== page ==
San Cisco worked on finessing their sound throughout 2011, recording a video for Golden Revolver, releasing an EP and playing crowd-wowing sets at Big Day Out and Groovin' The Moo festivals. They say their home town, and its proximity to Perth, has been a fantastic place to grow up loving music. “There's lots going on,” says Nick. “The young scene is really good and it feels a lot like community.” Though, as is always the way, San Cisco are already attracting enough buzz to get them called sell-outs – almost a rite of passage in itself. “If you get a bit of commercial success people say you've sold out,” shrugs Scarlett. “But if you were so worried about being cool, you'd never do anything.”

This enthusiasm is all part of their charm. They're too young to be jaded and too excited for any seen-it-all-before weariness. They recorded their debut album in Melbourne in two stints, in January and July 2012, and they're thrilled with the results. Only two of its 12 songs clock in at more than three minutes. “They're pop songs!” they all shout, in unison. Scarlett elaborates. “One presenter in Perth told us that our EP was “very pop”. Like we didn't know! That was the plan! They're pop songs because they're catchy, but they take on other elements too. Some are punky, some are surfy. We even tried screamo,” she jokes, “but I can't scream and drum at the same time.”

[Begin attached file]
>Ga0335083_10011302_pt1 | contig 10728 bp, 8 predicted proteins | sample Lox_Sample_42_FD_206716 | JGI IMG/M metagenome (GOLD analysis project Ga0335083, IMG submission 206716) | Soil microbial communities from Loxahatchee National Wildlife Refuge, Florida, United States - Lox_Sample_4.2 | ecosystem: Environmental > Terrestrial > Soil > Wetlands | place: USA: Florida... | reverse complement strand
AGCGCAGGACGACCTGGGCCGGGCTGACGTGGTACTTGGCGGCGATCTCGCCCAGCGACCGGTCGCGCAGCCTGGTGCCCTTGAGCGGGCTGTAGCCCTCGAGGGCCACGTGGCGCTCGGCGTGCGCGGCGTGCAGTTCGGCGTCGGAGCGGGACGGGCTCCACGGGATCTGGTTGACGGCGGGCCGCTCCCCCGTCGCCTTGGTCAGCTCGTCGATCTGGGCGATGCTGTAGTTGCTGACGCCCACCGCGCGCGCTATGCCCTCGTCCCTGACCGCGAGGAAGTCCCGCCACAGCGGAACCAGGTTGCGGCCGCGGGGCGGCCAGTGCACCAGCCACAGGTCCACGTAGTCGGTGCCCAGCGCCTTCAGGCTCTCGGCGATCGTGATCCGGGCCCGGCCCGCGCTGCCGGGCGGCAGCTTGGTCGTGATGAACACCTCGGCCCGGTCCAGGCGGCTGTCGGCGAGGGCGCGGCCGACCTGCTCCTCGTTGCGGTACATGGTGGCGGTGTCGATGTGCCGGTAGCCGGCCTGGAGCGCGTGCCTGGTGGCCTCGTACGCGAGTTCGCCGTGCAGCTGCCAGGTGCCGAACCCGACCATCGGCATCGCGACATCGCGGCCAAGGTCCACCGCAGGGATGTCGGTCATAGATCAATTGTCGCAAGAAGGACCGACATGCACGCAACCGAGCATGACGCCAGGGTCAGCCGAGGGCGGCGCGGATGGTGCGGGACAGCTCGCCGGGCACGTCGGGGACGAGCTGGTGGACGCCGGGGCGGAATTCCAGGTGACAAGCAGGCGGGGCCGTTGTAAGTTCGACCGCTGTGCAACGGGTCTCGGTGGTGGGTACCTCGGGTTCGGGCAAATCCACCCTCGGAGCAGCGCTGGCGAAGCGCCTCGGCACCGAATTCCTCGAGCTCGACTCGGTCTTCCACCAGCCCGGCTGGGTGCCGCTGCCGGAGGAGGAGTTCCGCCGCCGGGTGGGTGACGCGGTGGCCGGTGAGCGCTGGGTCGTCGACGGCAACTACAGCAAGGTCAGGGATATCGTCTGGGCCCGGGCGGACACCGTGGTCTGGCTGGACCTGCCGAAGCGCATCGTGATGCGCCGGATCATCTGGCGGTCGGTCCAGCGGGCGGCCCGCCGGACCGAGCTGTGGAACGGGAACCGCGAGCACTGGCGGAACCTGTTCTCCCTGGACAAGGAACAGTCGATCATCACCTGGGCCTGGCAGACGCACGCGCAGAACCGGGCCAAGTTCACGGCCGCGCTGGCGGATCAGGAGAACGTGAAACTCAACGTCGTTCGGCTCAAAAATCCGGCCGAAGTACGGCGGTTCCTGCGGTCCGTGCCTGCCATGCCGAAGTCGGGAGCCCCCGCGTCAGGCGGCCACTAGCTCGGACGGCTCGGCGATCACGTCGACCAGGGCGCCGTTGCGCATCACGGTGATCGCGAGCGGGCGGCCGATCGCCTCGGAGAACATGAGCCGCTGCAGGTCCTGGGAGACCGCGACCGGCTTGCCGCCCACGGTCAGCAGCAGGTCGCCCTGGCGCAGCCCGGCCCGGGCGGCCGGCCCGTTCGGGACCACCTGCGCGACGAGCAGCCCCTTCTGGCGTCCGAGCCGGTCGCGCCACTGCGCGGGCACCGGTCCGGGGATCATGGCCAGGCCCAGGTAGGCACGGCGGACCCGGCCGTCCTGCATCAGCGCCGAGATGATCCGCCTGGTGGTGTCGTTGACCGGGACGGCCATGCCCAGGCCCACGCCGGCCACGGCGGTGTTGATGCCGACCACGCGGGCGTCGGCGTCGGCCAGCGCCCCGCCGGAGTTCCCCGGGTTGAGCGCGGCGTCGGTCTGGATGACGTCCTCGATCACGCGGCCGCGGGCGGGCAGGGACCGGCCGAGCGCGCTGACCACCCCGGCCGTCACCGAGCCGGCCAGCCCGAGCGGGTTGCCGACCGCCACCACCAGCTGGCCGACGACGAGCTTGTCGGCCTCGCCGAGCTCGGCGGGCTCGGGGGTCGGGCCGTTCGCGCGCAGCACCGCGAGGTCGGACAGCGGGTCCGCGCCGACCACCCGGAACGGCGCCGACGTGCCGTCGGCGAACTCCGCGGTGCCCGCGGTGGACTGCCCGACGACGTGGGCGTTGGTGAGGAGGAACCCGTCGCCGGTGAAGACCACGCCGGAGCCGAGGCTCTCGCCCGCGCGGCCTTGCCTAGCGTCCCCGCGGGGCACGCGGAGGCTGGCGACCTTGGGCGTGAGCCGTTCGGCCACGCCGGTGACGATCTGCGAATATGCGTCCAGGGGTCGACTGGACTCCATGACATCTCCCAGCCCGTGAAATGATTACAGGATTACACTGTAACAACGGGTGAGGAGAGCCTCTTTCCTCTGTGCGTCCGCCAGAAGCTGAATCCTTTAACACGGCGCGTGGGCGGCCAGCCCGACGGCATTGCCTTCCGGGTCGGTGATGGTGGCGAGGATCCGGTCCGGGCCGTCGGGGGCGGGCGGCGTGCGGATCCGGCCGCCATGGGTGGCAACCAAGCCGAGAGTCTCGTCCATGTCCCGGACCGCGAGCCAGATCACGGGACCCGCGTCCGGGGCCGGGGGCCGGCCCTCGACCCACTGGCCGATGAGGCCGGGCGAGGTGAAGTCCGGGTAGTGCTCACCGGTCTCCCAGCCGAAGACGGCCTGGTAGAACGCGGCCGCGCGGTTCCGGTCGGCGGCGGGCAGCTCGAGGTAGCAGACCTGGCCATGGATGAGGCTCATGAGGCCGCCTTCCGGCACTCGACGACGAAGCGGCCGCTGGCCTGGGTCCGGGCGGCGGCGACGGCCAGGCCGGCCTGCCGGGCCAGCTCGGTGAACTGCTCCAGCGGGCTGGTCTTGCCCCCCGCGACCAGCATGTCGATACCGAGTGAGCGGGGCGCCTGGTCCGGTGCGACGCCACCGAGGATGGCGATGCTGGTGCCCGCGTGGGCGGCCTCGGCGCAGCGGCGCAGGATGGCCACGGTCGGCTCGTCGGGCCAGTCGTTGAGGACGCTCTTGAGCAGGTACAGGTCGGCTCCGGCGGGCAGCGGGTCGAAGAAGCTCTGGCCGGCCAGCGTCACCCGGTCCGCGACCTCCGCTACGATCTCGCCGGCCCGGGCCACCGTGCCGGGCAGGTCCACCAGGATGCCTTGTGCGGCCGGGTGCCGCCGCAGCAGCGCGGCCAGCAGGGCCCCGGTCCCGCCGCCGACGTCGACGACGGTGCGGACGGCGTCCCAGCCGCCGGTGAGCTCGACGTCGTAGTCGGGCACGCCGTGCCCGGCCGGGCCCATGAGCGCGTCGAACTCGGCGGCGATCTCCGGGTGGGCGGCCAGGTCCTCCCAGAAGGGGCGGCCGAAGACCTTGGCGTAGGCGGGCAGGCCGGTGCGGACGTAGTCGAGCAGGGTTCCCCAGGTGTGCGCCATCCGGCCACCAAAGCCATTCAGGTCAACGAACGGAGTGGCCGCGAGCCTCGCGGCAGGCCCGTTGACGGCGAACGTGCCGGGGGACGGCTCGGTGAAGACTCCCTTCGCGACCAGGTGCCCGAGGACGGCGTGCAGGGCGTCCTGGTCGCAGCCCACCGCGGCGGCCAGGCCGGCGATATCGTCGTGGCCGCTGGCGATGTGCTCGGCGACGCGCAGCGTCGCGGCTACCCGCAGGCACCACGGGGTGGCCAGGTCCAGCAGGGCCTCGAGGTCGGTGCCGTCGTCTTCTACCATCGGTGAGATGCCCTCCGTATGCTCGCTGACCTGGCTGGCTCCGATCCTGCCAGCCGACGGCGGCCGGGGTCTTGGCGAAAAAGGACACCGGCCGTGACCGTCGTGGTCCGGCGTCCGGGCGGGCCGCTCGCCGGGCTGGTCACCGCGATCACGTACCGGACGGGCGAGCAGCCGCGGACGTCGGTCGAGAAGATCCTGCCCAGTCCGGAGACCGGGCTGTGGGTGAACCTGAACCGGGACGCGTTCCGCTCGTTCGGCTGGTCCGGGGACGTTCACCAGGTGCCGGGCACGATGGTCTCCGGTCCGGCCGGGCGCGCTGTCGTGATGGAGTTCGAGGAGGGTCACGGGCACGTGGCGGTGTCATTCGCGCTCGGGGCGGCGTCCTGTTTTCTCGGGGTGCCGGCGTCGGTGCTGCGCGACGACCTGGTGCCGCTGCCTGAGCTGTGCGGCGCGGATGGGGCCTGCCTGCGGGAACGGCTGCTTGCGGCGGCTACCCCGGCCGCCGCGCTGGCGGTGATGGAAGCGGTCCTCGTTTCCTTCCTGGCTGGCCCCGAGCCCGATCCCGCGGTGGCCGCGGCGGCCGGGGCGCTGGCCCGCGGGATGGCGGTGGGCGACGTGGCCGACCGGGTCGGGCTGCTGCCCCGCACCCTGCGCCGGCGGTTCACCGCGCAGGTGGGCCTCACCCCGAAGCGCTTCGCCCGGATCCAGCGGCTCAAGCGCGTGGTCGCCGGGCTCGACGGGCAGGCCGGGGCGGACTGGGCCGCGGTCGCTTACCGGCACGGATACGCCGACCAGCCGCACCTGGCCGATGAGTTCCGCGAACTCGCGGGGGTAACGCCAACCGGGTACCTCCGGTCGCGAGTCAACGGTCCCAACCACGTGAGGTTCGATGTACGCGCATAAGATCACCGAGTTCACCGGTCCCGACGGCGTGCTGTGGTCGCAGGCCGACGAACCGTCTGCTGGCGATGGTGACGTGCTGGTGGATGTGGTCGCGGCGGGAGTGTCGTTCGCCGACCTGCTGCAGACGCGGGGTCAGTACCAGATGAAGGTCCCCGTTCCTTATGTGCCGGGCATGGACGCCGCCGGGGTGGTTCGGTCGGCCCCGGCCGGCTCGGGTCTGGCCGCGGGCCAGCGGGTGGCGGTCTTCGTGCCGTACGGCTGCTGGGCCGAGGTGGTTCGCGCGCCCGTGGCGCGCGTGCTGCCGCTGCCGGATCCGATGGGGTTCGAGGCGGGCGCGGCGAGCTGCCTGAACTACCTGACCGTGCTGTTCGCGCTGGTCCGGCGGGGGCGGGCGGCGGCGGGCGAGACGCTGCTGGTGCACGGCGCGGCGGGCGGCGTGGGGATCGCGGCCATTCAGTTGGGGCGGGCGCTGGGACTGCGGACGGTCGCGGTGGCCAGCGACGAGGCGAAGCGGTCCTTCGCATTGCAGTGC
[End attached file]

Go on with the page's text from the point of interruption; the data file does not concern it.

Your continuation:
Continued..

The foursome are a tight unit, which is handy, since they're spending so much time together on the road. “We take turns being mum and dad,” laughs Nick. When they do get a bit of time at home – and now they're signed to Fat Possum in the US, and Columbia Records in the UK, that's less and less frequent – they spend it hanging out with each other, surfing (Jordi), riding motorbikes (Nick), building a studio (Josh) and attempting to study at uni (Scarlett, though that's currently on hold). They tease each other relentlessly, with the easy affection of a family. “Scarlett spends a lot of time on shopping websites and doing pilates,” jokes Nick. “I do not! It's yoga, not pilates,” she shoots back.

With a killer debut under their belt, the future looks bright for San Cisco – so bright, in fact, that they can't quite grasp what they could become. “It moves so quickly,” says Nick. “We'd like to be able to live off it.” “That'd be cool,” adds Jordi. They say they want to make a name for themselves overseas – the UK and the US especially, though perhaps San Francisco is off the schedule for the moment. And after ten years of putting out the albums they want to make, and playing the festivals they want to play, and never breaching that four-minute mark, then Scarlett thinks they'll have it made. “We want to make the music we think is cool,” she says, simply and concisely, which is exactly what San Cisco are great at.

This biography was provided by the artist or their representative.